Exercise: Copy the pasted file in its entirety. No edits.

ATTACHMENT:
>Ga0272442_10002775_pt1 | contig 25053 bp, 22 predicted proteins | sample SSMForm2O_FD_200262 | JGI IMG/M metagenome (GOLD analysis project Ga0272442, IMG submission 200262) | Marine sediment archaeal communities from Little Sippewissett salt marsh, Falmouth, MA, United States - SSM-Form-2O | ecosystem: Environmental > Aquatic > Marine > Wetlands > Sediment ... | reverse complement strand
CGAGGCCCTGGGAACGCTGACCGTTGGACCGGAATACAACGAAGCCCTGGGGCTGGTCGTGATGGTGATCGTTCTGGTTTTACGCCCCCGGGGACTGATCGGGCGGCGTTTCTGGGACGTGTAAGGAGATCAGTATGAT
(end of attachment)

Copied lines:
>Ga0272442_10002775_pt1 | contig 25053 bp, 22 predicted proteins | sample SSMForm2O_FD_200262 | JGI IMG/M metagenome (GOLD analysis project Ga0272442, IMG submission 200262) | Marine sediment archaeal communities from Little Sippewissett salt marsh, Falmouth, MA, United States - SSM-Form-2O | ecosystem: Environmental > Aquatic > Marine > Wetlands > Sediment ... | reverse complement strand
CGAGGCCCTGGGAACGCTGACCGTTGGACCGGAATACAACGAAGCCCTGGGGCTGGTCGTGATGGTGATCGTTCTGGTTTTACGCCCCCGGGGACTGATCGGGCGGCGTTTCTGGGACGTGTAAGGAGATCAGTATGAT